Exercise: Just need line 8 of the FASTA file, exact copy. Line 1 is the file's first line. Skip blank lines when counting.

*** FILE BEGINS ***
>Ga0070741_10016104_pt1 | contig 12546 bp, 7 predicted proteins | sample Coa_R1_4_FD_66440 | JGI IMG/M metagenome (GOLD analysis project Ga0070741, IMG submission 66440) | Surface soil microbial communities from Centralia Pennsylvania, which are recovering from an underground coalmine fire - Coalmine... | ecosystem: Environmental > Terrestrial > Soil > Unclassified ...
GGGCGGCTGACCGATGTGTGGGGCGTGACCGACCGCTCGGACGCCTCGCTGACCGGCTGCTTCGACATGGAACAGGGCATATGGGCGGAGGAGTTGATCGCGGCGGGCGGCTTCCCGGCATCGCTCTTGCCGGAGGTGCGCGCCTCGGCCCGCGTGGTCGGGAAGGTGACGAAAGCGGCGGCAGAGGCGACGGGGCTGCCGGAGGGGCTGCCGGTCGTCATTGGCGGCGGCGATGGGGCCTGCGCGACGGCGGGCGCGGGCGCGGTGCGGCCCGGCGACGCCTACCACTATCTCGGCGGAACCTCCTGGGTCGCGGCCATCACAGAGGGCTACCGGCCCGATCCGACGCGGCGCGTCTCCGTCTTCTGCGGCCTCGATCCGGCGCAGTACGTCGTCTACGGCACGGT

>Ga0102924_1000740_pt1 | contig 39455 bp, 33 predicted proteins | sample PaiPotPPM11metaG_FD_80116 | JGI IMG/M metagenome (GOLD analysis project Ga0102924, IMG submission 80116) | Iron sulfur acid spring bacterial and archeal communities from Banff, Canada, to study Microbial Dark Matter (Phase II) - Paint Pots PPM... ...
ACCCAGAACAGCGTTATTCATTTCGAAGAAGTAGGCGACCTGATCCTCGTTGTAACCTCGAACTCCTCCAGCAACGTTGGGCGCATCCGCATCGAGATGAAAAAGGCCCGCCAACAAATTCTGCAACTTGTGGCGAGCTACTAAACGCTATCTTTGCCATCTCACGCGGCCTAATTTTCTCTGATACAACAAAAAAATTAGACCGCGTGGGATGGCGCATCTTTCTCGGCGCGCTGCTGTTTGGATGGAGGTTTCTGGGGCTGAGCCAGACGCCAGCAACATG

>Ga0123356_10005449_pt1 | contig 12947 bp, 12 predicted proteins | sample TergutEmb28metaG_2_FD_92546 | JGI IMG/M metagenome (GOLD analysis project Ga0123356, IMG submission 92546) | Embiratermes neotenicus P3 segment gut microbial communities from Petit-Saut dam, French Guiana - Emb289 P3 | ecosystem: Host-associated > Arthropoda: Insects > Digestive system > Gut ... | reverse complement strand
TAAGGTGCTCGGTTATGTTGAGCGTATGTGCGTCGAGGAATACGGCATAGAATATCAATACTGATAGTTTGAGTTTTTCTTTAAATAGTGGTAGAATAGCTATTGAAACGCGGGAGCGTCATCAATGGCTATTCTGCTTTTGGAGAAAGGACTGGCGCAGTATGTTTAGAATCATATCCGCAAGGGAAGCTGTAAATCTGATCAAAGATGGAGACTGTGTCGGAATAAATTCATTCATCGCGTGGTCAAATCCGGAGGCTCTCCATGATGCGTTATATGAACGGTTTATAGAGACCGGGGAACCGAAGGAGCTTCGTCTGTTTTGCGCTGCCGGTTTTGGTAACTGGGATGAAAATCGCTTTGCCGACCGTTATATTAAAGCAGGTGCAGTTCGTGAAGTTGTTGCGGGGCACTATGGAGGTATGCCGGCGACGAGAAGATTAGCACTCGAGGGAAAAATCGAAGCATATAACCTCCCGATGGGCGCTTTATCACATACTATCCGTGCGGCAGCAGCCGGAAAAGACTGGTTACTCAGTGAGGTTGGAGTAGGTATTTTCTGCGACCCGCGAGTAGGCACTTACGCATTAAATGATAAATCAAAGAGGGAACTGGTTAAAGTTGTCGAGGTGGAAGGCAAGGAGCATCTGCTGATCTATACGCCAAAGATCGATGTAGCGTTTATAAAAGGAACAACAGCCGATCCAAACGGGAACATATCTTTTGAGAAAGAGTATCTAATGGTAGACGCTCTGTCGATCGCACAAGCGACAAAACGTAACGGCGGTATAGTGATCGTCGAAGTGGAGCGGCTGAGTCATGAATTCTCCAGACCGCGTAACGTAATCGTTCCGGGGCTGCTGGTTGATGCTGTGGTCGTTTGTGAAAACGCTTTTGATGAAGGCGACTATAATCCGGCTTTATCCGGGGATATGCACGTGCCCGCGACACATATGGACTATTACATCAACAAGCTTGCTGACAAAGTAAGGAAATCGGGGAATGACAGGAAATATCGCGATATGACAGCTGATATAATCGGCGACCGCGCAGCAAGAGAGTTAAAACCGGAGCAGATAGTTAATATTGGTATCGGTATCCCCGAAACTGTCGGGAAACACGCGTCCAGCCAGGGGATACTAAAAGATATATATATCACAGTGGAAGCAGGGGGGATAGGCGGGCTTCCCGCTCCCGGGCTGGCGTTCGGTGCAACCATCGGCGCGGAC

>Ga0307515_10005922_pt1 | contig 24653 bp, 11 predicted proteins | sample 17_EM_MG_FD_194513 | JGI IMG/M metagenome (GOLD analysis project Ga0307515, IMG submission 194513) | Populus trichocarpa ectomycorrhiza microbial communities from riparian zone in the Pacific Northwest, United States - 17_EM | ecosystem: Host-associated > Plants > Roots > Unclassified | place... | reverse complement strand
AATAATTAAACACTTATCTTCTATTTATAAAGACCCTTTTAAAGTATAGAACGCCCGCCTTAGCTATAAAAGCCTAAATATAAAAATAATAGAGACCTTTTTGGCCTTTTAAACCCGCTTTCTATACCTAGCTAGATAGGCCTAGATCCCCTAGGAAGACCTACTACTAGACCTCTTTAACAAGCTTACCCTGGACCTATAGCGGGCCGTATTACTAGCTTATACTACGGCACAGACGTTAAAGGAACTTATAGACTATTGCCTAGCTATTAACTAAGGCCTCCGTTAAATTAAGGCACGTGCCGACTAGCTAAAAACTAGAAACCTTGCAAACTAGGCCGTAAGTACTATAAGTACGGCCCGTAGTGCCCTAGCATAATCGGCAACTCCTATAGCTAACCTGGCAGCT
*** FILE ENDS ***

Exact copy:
AATAATTAAACACTTATCTTCTATTTATAAAGACCCTTTTAAAGTATAGAACGCCCGCCTTAGCTATAAAAGCCTAAATATAAAAATAATAGAGACCTTTTTGGCCTTTTAAACCCGCTTTCTATACCTAGCTAGATAGGCCTAGATCCCCTAGGAAGACCTACTACTAGACCTCTTTAACAAGCTTACCCTGGACCTATAGCGGGCCGTATTACTAGCTTATACTACGGCACAGACGTTAAAGGAACTTATAGACTATTGCCTAGCTATTAACTAAGGCCTCCGTTAAATTAAGGCACGTGCCGACTAGCTAAAAACTAGAAACCTTGCAAACTAGGCCGTAAGTACTATAAGTACGGCCCGTAGTGCCCTAGCATAATCGGCAACTCCTATAGCTAACCTGGCAGCT